It’s funny, because I see a lot of myself in the Orange Rhino. She’s very regimented and has similar goals to mine. But what makes us different is this: Have you ever seen a kid riding a bike and warned them about something in their path, only to see them focus so carefully on avoiding it that they run straight into it? Yep, we’ve all seen it happen. Many’s the time I feel that happening when The Orange Rhino focuses on Yelling so much. When that’s all we think about, it’s all we want to do!! That’s why my initial inclination to make this blog about “Not Yelling” turned into something more like “How to Live Instead”. Have you heard the song, Brave by Sarah Bareilles? I absolutely love it. It is my favorite. Some of the lyrics are, “Say what you want to say, and let the words fall out…honestly…I want to see you be brave”. I think that honoring and giving voice to our true emotions requires a great deal of courage. Instead of holding in those feelings it’s more about getting to the root of the problem, and then finding an appropriate time and place to release them. For me, that’s way this blog has become about being something, as opposed to not being something. I want to become more peaceful, and everything else will hopefully fall into place.

Landscape with Olive Trees

Last week I focused on beginning a more specific journey towards inner peace, and I made a few baby steps in the right direction by acknowledging some of the stumbling blocks in my path and accepting myself for who I am right now. As I laid in my bed very early last Friday morning, I contemplated where I was in the process, and where I stood in my own personal journey. And as I laid there, the most glorious thing happened. The dawn broke over the mountains just east of my house, and ever so slowly, morning light filtered onto the wall in my bedroom. It was a new day, and I felt ready to take it on. Ready to accept the challenges that lie in store and face them with a smile. Ready to persist in the right direction until something happens. Ready to begin anew.

That day I got out of bed and went to the store and bought the book The Happiness Project. I have a feeling I’m going to secretly resent this woman, too, for blazing a new trail I wish I would have. But today, I might actually start reading it. And then, who knows. I may love it. Either way, I’ll let you know.

Above All: My Battle With The D-Word

Ever since my son Jack was born, I have struggled with recurring bouts of depression. If you know me personally, this might come as a surprise. It’s not something I talk about very often. It’s just so dark and heavy. It’s hard to talk about without losing it. And, as Marjorie Hinckley said so well, “…crying gives me a headache.” For a while, the depression got rather serious. Every day was a challenge. I just couldn’t remember ever feeling happy about anything, and my days were punctuated with questions from my five-year-old like, “Mommy, why do you cry so much?”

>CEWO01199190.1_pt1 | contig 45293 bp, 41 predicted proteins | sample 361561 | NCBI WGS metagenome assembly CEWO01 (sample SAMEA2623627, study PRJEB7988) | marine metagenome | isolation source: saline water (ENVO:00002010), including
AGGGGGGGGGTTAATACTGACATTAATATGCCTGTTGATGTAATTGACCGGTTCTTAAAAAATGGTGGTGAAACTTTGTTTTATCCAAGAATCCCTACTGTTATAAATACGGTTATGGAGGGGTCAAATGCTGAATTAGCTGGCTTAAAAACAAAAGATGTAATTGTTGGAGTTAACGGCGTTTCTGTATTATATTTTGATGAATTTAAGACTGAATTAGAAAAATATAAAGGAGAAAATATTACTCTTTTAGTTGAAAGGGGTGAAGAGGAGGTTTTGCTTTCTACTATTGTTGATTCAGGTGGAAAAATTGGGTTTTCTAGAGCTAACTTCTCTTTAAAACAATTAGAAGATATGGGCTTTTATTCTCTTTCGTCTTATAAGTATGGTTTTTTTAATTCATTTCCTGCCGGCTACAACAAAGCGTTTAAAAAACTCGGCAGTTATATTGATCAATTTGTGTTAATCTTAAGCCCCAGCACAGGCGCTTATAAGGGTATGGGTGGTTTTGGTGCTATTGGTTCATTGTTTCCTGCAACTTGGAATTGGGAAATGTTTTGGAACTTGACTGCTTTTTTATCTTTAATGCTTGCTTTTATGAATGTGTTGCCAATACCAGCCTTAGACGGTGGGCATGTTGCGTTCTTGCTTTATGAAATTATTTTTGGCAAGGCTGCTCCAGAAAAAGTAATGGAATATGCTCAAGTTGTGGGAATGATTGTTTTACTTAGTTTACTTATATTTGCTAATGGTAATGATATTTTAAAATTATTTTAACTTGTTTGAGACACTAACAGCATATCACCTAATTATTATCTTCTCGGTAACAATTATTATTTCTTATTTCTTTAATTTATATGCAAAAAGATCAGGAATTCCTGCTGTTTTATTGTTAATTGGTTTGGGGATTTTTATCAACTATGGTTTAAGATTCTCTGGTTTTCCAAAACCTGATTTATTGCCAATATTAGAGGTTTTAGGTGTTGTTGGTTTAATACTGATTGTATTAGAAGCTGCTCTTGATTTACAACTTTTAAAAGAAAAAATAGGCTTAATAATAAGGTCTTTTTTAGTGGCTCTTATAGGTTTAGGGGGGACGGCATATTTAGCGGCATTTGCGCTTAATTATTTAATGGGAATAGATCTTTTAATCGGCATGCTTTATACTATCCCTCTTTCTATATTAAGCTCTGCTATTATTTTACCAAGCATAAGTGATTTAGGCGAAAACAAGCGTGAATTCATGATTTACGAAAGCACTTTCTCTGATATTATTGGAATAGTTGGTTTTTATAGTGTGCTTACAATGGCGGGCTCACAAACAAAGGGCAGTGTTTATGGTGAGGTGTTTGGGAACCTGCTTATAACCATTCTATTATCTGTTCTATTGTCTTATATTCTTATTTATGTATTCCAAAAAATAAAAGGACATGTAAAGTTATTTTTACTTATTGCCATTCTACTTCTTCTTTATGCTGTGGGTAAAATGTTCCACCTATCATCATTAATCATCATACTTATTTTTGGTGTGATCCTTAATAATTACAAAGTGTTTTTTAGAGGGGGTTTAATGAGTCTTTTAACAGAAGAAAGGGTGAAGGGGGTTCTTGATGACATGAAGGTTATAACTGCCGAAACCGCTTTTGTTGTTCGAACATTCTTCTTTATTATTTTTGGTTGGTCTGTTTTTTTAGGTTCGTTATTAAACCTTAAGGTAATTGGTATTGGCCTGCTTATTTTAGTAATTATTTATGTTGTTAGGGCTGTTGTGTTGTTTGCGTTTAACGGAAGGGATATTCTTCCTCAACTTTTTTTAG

It’s gotten better. We just celebrated Jack’s first birthday last month. As the dust settled from our move, and the daily routine settled into a productive(ish) life with four kids, so did the emotions (and the hormones) begin to balance out. But, every now and then, there is a backslide. I can feel the storm clouds gathering overhead. I can feel myself begin to withdraw, huddling deep within the recesses of my mind. And the battle against the darkness resumes.

Interestingly, the worst part of this particular battle for me is the guilt. I mean, there are people out there in the world that have real, legitimate problems. And here I am, crying in the shower again and feeling sorry for myself.

I don’t have all the answers yet. But it is getting better. Today, this talk given by a church leader I admire has given me great strength, and great hope. There is peace in knowing who you are. And this reminded me that I am not my depression.

I am not my bad days.

I am so much more.

Photo courtesy of Helena Zanting at https://www.flickr.com/photos/helenajz/

Digging Deep: My Weeklong Journey Toward Inner Peace

Oh help.

I’ve had this writing project running through my mind since January. It has taken me since then to post a single post. Then, after a week of posting a few things I’ve written, the questions started bubbling in the back of my mind. “Why are you doing this, anyway,” I would say to myself. “What are you trying to accomplish, here?” My self-doubt nearly got the best of me. There is no rhyme or reason to what brought on this barrage of self-pity, but man, it has been tiring. I won’t bore you with all of the sad details of what my inner monologue has been, but let’s just say it has been burdensome. You know, that feeling like you are walking with a 20-pound sandbag over your shoulders…in mud? Yeah, that one. Try that feeling on for several days. Yuck. And unfortunately, this negative pattern of thinking is a habit of mine. It’s one I’ve battled for a long time. From writing projects to sewing projects to music projects to, well, any project….I tend to be a little critical of myself. Don’t get me wrong, I’m an excellent starter. I start things really well. But then, somewhere along the way, I begin to feel that I’m not doing Thing A or Project B well enough, and I decide to shelve it until I can do it right. Last week I started feeling frustrated because the ideas I had weren’t translating the way I wanted them to. So I nearly shelved it.